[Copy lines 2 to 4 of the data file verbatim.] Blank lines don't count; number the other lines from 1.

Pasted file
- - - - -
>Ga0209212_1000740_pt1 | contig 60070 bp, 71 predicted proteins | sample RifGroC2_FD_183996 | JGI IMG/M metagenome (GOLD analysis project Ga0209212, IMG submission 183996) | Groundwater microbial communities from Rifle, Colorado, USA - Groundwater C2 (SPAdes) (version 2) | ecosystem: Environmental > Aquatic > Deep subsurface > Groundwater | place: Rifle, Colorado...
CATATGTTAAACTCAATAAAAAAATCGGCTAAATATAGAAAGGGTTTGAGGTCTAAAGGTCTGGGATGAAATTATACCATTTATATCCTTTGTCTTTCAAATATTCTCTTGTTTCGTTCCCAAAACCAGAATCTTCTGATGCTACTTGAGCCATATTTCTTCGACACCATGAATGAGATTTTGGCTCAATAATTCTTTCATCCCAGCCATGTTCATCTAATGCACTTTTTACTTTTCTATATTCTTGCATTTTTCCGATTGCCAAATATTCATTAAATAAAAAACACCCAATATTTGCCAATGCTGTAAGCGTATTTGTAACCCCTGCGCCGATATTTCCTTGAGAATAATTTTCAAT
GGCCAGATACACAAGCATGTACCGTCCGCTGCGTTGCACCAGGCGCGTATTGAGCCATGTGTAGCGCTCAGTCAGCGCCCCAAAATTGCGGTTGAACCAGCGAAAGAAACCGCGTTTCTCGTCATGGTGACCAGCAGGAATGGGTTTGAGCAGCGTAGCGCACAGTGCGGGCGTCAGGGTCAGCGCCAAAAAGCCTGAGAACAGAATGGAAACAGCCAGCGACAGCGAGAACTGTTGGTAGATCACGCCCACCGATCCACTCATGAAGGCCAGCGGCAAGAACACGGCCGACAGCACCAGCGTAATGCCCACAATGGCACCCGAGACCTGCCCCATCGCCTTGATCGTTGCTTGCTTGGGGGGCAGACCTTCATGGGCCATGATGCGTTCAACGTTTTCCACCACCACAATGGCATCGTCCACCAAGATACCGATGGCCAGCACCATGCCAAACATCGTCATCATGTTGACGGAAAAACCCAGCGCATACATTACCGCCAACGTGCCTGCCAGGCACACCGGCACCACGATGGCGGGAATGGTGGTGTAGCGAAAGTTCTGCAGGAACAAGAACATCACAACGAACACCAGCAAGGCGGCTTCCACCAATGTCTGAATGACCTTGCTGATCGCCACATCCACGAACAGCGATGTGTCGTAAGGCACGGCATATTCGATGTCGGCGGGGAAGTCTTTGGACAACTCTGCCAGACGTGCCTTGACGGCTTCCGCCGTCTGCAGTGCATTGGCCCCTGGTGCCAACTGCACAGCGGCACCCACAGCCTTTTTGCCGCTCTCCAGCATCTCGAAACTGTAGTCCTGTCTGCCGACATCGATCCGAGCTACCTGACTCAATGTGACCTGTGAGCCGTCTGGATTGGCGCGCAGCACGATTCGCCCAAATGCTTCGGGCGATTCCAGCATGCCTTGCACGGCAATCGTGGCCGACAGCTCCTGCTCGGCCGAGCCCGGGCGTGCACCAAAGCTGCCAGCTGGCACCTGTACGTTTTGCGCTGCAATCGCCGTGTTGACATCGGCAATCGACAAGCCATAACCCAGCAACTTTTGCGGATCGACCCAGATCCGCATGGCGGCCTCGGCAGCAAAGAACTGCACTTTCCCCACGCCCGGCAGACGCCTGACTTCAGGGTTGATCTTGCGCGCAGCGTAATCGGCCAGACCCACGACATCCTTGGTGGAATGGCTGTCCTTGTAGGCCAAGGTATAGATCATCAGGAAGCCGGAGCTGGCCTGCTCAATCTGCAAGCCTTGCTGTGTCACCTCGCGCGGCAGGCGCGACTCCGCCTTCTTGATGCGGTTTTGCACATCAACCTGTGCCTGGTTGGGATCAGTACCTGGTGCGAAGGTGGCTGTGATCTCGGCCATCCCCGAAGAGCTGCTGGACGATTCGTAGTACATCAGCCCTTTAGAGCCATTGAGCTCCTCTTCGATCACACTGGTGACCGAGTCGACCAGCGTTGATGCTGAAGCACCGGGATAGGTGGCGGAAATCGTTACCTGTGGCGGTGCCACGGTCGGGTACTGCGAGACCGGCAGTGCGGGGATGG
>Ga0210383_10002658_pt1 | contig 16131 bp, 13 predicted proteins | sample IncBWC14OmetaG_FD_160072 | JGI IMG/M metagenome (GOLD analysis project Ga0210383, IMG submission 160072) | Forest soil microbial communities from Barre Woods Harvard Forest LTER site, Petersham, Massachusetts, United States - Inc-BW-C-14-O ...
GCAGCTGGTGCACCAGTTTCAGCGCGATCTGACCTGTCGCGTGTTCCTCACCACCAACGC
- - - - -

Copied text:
CATATGTTAAACTCAATAAAAAAATCGGCTAAATATAGAAAGGGTTTGAGGTCTAAAGGTCTGGGATGAAATTATACCATTTATATCCTTTGTCTTTCAAATATTCTCTTGTTTCGTTCCCAAAACCAGAATCTTCTGATGCTACTTGAGCCATATTTCTTCGACACCATGAATGAGATTTTGGCTCAATAATTCTTTCATCCCAGCCATGTTCATCTAATGCACTTTTTACTTTTCTATATTCTTGCATTTTTCCGATTGCCAAATATTCATTAAATAAAAAACACCCAATATTTGCCAATGCTGTAAGCGTATTTGTAACCCCTGCGCCGATATTTCCTTGAGAATAATTTTCAAT
GGCCAGATACACAAGCATGTACCGTCCGCTGCGTTGCACCAGGCGCGTATTGAGCCATGTGTAGCGCTCAGTCAGCGCCCCAAAATTGCGGTTGAACCAGCGAAAGAAACCGCGTTTCTCGTCATGGTGACCAGCAGGAATGGGTTTGAGCAGCGTAGCGCACAGTGCGGGCGTCAGGGTCAGCGCCAAAAAGCCTGAGAACAGAATGGAAACAGCCAGCGACAGCGAGAACTGTTGGTAGATCACGCCCACCGATCCACTCATGAAGGCCAGCGGCAAGAACACGGCCGACAGCACCAGCGTAATGCCCACAATGGCACCCGAGACCTGCCCCATCGCCTTGATCGTTGCTTGCTTGGGGGGCAGACCTTCATGGGCCATGATGCGTTCAACGTTTTCCACCACCACAATGGCATCGTCCACCAAGATACCGATGGCCAGCACCATGCCAAACATCGTCATCATGTTGACGGAAAAACCCAGCGCATACATTACCGCCAACGTGCCTGCCAGGCACACCGGCACCACGATGGCGGGAATGGTGGTGTAGCGAAAGTTCTGCAGGAACAAGAACATCACAACGAACACCAGCAAGGCGGCTTCCACCAATGTCTGAATGACCTTGCTGATCGCCACATCCACGAACAGCGATGTGTCGTAAGGCACGGCATATTCGATGTCGGCGGGGAAGTCTTTGGACAACTCTGCCAGACGTGCCTTGACGGCTTCCGCCGTCTGCAGTGCATTGGCCCCTGGTGCCAACTGCACAGCGGCACCCACAGCCTTTTTGCCGCTCTCCAGCATCTCGAAACTGTAGTCCTGTCTGCCGACATCGATCCGAGCTACCTGACTCAATGTGACCTGTGAGCCGTCTGGATTGGCGCGCAGCACGATTCGCCCAAATGCTTCGGGCGATTCCAGCATGCCTTGCACGGCAATCGTGGCCGACAGCTCCTGCTCGGCCGAGCCCGGGCGTGCACCAAAGCTGCCAGCTGGCACCTGTACGTTTTGCGCTGCAATCGCCGTGTTGACATCGGCAATCGACAAGCCATAACCCAGCAACTTTTGCGGATCGACCCAGATCCGCATGGCGGCCTCGGCAGCAAAGAACTGCACTTTCCCCACGCCCGGCAGACGCCTGACTTCAGGGTTGATCTTGCGCGCAGCGTAATCGGCCAGACCCACGACATCCTTGGTGGAATGGCTGTCCTTGTAGGCCAAGGTATAGATCATCAGGAAGCCGGAGCTGGCCTGCTCAATCTGCAAGCCTTGCTGTGTCACCTCGCGCGGCAGGCGCGACTCCGCCTTCTTGATGCGGTTTTGCACATCAACCTGTGCCTGGTTGGGATCAGTACCTGGTGCGAAGGTGGCTGTGATCTCGGCCATCCCCGAAGAGCTGCTGGACGATTCGTAGTACATCAGCCCTTTAGAGCCATTGAGCTCCTCTTCGATCACACTGGTGACCGAGTCGACCAGCGTTGATGCTGAAGCACCGGGATAGGTGGCGGAAATCGTTACCTGTGGCGGTGCCACGGTCGGGTACTGCGAGACCGGCAGTGCGGGGATGG
>Ga0210383_10002658_pt1 | contig 16131 bp, 13 predicted proteins | sample IncBWC14OmetaG_FD_160072 | JGI IMG/M metagenome (GOLD analysis project Ga0210383, IMG submission 160072) | Forest soil microbial communities from Barre Woods Harvard Forest LTER site, Petersham, Massachusetts, United States - Inc-BW-C-14-O ...